Helping With an Infusion Reassures Me of My Son’s Independence

Cazandra Campos-MacDonald avatar

by Cazandra Campos-MacDonald |

Share this article:

Share article via email
push through the pain | Hemophilia News Today | Main graphic for column titled

My adult son, Julian, came home for Thanksgiving. When he walked into the house, I sensed that something was wrong. First, he told me he was in the early stage of a bleed in his leg. He then told me he left his factor at his home, five hours away. I immediately went into crisis mode.

Within seconds, I considered possible solutions. Fortunately, it was still business hours, so Julian contacted his pharmacy. An overnight shipment was scheduled, and all was well for the moment. He assured me he would be fine until the factor arrived. RICE (rest, ice, compression, elevation) was on the agenda for the rest of the day.

When Julian’s shipment arrived the following day, there were no supplies included. I am grateful to have plenty of extra supplies on hand from my youngest son Caeleb’s previous treatments. After finding the correct syringe and butterfly needle, I was at a loss. I could not find a tourniquet! There was a time when I had several tourniquets scattered throughout the house. They were as common as tissue boxes.

Recommended Reading
fitusiran | Hemophilia News Today | Illustration of presentation

Fitusiran Curbs Bleeds in Hemophilia A, B With Inhibitors, Data Show

After Julian mixed numerous vials of factor, he began to infuse. When pushing product peripherally with a large syringe, it sometimes takes longer. Julian’s hand began to hurt, and he asked me to take over and continue the infusion.

I took the syringe and slowly pushed the remaining factor into his vein. It felt strange to infuse Julian, as I had not infused him in over 10 years. Memories came flooding back. From the first times I accessed his port, to the moments when I squealed with joy at blood flashing back in the line, indicating I had the needle in the right spot, I recalled some pivotal moments in learning how to help my son live with hemophilia.

I also thought about the times when my husband and I held Julian down so a nurse could find a vein. He would cry and scream, not understanding why his mommy and daddy were holding him so tightly. At times, his veins didn’t cooperate, and we had to make numerous attempts to find one. Hemophilia often brought grief and pain to my son, but he had no choice but to move forward.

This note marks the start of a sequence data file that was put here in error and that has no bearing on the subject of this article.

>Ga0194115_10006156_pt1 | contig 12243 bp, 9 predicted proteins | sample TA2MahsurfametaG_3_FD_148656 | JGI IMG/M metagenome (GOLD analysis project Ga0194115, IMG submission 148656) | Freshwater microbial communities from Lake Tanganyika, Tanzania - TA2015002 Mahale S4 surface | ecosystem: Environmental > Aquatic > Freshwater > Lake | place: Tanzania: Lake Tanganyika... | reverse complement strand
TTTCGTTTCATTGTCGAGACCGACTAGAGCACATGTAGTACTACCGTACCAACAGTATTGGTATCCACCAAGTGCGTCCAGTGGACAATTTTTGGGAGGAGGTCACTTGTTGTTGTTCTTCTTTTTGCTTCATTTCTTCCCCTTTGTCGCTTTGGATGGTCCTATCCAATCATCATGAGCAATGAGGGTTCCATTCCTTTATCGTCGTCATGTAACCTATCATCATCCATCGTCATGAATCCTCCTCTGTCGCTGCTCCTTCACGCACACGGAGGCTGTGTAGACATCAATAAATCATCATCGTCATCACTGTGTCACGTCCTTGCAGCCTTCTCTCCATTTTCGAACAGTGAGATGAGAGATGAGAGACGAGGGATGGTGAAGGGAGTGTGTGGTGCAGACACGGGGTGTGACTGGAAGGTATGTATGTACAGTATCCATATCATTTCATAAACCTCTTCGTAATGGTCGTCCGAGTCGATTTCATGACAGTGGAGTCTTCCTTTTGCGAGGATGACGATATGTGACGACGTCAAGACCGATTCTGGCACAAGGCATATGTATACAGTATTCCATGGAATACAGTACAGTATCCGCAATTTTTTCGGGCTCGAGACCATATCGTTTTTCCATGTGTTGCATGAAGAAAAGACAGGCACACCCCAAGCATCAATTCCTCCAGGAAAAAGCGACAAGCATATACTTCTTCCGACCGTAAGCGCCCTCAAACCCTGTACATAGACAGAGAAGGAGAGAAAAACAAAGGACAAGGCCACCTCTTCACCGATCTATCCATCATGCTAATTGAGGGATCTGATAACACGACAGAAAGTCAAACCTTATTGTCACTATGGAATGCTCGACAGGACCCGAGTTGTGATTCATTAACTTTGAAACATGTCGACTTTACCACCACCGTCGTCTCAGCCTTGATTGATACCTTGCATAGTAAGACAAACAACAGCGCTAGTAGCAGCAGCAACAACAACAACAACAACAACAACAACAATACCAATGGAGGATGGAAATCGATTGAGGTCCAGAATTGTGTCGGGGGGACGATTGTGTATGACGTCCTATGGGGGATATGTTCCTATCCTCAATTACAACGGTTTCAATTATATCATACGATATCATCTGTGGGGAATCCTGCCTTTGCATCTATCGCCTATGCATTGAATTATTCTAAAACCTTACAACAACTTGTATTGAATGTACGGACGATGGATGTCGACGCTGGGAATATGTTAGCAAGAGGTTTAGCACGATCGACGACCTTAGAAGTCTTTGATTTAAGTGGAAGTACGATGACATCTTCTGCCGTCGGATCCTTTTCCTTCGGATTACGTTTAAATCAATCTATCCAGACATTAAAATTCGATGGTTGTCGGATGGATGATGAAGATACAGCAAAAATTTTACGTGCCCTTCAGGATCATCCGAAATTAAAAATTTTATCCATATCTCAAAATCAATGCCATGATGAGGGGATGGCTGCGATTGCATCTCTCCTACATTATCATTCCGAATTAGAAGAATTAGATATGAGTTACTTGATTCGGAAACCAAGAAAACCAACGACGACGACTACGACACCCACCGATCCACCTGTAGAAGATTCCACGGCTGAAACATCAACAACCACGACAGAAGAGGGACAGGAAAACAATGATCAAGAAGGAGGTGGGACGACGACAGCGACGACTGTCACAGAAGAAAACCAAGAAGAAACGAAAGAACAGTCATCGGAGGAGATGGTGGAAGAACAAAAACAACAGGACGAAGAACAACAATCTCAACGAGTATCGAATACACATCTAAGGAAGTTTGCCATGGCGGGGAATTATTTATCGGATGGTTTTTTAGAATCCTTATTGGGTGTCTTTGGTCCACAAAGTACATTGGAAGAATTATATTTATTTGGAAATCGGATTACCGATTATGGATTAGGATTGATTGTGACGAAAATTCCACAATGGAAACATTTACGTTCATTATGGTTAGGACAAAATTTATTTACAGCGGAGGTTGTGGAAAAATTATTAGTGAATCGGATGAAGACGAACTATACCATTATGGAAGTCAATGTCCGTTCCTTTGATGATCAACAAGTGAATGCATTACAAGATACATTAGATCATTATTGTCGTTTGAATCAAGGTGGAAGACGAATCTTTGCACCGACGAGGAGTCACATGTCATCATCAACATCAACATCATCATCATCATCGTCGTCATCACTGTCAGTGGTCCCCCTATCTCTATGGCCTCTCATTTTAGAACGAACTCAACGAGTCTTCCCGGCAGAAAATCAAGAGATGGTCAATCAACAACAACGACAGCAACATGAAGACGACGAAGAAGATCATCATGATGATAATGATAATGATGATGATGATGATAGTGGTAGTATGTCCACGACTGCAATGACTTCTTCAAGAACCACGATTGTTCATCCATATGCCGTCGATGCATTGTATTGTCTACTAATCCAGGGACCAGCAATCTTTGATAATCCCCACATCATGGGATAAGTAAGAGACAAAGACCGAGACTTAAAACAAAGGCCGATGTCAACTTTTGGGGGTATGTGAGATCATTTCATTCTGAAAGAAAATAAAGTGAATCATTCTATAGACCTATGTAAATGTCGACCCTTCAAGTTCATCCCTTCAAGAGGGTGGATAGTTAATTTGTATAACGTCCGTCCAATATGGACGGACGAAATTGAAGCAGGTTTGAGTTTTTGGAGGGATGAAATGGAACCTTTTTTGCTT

Hemophilia seems very far away when I think of Julian. I think it’s because I don’t see him as often as I would like. Hemophilia is no longer the main topic of our discussions, and I assume all is well. I know he regularly infuses, and even went to his hemophilia treatment center appointment during his visit.

My son is a responsible adult. When he asked for help in obtaining factor on short notice, he simply needed to talk through the possible scenarios. I am glad that he feels he can come to his dad and me, but the truth is that he knows what to do, even in a tight spot.

Seeing my son grow into a responsible adult makes my heart swell with pride. It’s the result of learning little lessons along the way. I am grateful that he listened and learned how to gather knowledge about hemophilia.

Hemophilia does not define him. He simply deals with it as it comes, and keeps moving forward.

***

Note: Hemophilia News Today is strictly a news and information website about the disease. It does not provide medical advice, diagnosis, or treatment. This content is not intended to be a substitute for professional medical advice, diagnosis, or treatment. Always seek the advice of your physician or another qualified health provider with any questions you may have regarding a medical condition. Never disregard professional medical advice or delay in seeking it because of something you have read on this website. The opinions expressed in this column are not those of Hemophilia News Today or its parent company, BioNews, and are intended to spark discussion about issues pertaining to hemophilia.

Comments

Leave a comment

Fill in the required fields to post. Your email address will not be published.